• Aims to provide support to victims at an earlier stage and will place a duty on local authorities to provide assistance to victims of domestic abuse and their children in refuges and other safe accommodation. Importantly, the Bill now provides a legal right to housing to anyone made homeless as the result of domestic abuse.
  • Establishes the role of Domestic Abuse Commissioner, whose responsibility it will be to lead on improvements to victims’ rights, raise public awareness around the issue and monitor the response of local authorities, the justice system in tackling domestic abuse.
  • Provides other necessary safeguards for victims within the justice system, for example prohibiting perpetrators of abuse from cross-examining their victims in person in the family courts and creating a statutory presumption that victims of domestic abuse are eligible for special measures in the criminal courts. For example the use of screens whilst giving evidence on court or being able to give their evidence by video link.

A number of organisations have identified shortcomings with the Bill, such as the issue of an under funding of refuge places. Despite this it is hoped that the Bill will bring about a further shift in the approach of various institutions to addressing issues surrounding domestic abuse and ensuring that essential support is provided to victims at the earliest opportunity.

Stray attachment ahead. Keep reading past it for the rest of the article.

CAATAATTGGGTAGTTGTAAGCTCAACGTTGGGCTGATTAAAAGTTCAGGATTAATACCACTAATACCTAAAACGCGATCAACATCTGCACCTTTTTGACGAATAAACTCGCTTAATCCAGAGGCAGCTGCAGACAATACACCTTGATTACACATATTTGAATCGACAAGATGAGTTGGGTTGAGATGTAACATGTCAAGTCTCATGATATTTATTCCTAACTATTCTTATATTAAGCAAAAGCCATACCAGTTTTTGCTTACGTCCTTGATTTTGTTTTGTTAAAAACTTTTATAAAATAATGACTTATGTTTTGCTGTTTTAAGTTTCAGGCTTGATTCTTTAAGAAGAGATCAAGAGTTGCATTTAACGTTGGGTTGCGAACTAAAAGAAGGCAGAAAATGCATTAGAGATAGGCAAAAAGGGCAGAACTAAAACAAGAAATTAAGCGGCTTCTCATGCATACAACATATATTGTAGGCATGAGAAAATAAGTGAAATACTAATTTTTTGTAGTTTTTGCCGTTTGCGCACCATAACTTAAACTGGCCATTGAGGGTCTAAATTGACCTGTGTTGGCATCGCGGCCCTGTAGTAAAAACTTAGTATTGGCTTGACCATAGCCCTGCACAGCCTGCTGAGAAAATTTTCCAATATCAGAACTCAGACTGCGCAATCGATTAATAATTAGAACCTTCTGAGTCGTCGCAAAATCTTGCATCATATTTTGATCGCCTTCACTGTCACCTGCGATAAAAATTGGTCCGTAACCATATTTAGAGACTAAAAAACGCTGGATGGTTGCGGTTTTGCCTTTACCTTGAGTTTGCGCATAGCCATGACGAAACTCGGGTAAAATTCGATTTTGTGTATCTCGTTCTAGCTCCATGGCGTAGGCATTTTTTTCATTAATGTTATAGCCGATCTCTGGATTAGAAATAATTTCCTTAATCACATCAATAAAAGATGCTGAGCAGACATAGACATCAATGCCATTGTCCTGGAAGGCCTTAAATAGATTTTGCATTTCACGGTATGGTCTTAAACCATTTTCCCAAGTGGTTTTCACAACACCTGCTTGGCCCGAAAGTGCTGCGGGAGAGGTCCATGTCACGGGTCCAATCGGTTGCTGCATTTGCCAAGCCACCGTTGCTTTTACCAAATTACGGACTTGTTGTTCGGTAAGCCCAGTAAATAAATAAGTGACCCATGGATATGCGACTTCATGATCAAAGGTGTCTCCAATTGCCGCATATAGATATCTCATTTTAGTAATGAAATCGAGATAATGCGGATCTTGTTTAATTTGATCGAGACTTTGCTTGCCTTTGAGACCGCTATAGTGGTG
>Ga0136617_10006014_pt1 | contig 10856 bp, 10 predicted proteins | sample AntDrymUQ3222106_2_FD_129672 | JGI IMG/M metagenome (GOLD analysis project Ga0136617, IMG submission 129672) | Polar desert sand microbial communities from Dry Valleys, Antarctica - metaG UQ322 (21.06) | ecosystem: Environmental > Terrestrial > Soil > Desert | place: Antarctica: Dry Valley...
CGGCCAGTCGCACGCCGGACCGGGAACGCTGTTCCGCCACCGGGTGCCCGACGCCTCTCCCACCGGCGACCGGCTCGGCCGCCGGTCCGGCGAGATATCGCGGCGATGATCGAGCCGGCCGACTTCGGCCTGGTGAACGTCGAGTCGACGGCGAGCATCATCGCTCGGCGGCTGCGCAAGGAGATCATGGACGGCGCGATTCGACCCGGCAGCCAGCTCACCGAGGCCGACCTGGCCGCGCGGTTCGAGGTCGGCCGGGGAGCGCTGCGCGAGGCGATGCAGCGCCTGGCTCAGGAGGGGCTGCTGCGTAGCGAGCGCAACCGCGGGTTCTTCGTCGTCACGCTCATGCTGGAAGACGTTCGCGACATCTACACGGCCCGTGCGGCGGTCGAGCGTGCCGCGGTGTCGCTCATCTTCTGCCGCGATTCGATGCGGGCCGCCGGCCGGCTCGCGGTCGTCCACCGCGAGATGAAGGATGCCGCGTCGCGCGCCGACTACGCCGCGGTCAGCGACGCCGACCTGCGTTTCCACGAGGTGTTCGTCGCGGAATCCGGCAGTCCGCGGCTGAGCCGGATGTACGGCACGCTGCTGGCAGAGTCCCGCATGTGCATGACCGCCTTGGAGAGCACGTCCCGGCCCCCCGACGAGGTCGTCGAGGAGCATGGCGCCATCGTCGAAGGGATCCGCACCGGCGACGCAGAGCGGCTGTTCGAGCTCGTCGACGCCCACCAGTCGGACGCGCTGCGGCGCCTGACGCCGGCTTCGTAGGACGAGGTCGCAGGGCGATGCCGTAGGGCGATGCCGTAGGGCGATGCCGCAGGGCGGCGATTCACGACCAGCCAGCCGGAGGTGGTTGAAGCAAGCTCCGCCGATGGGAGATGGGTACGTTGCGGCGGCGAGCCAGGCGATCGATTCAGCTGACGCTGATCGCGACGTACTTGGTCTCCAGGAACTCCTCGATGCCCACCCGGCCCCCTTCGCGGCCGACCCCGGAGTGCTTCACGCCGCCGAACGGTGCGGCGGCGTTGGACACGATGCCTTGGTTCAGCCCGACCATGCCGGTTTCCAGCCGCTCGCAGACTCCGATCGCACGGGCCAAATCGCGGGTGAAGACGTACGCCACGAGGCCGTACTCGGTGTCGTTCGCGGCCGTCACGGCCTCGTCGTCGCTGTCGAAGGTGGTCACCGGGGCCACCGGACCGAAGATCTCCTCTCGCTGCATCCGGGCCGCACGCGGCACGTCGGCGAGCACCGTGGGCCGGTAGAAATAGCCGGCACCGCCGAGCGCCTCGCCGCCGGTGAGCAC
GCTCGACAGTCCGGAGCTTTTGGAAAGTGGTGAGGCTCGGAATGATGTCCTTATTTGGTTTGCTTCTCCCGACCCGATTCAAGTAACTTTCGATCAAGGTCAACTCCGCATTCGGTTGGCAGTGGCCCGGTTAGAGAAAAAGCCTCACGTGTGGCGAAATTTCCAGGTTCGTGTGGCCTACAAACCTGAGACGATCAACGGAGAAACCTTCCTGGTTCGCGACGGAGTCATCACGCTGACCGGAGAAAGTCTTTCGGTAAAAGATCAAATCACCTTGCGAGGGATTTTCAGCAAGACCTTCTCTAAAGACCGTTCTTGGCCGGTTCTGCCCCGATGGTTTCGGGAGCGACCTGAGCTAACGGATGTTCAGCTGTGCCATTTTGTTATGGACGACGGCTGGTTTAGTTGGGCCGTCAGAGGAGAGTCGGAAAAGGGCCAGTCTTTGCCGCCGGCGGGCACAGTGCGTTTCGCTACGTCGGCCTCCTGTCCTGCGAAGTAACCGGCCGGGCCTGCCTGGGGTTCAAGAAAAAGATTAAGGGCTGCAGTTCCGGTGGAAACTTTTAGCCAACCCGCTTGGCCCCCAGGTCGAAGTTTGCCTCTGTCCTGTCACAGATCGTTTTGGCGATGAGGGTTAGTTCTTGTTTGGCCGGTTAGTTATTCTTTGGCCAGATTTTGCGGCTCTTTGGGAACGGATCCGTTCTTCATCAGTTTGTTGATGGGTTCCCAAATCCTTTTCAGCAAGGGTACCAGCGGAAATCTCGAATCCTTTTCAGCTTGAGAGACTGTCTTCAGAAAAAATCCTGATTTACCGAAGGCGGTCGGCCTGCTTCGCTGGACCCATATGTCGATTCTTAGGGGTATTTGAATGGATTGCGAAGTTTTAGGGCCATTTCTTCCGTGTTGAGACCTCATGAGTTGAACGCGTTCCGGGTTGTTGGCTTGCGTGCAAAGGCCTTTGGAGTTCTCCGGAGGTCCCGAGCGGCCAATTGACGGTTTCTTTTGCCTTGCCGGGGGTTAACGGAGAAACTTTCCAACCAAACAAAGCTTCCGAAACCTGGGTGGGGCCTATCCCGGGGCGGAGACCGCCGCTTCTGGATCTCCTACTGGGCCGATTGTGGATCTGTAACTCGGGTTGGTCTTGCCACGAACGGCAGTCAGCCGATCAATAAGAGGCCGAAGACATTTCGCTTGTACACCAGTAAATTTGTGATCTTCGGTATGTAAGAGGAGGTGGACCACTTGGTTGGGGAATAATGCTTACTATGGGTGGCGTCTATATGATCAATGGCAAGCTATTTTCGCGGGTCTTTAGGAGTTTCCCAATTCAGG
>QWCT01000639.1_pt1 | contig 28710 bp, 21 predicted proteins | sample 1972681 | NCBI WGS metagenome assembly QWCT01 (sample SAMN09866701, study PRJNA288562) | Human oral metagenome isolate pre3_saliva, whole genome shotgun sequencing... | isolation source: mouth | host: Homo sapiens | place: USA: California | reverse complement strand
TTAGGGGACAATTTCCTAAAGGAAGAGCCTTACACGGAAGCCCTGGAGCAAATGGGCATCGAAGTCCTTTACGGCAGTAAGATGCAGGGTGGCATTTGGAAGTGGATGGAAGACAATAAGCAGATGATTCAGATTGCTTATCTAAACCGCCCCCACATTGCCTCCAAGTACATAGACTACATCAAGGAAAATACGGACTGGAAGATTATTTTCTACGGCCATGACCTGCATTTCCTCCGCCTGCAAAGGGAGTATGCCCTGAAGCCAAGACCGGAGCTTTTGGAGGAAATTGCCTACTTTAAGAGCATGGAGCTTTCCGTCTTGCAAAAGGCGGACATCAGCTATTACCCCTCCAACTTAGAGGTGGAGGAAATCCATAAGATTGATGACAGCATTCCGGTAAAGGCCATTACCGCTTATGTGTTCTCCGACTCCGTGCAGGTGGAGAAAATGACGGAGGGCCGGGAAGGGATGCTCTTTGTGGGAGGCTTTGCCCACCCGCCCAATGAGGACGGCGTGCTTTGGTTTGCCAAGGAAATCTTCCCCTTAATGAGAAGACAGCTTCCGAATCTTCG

If you are in an abusive relationship, what can you do?

If you think you are in an abusive relationship, our team of experienced family lawyers can explain the options available to you. This may involve helping you to apply to the civil court for an injunction order. An injunction order can provide a breathing space for you to recover and make decisions about the future. It can prohibit further abuse (a Non-Molestation Order) and exclude the perpetrator from the home (an Occupation Order).

Non-Molestation Orders (and, in exceptional cases, Occupation Orders) can be granted by the Court urgently on the day the application is issued. Such emergency orders will often be applied for ‘without notice’ to your partner. This means that your partner will not have advance warning that you are going to Court to address any immediate safety concerns.

How we can help you

Here at Family Law in Partnership, we have launched a free legal advice helpline for queries on domestic abuse legal issues and children & parenting legal issues. The helpline is open every Wednesday from 2pm to 5pm.

If you are in need of legal advice in respect of domestic abuse issues, please call us on 020 7420 5000 to pre-book your free 30 minute consultation. For more information about our helpline visit here. For more information, take a look at our dedicated website page Abuse in Relationships or contact director Helen Greenfield who focuses on this area of law on T: 020 7420 5000 or by email at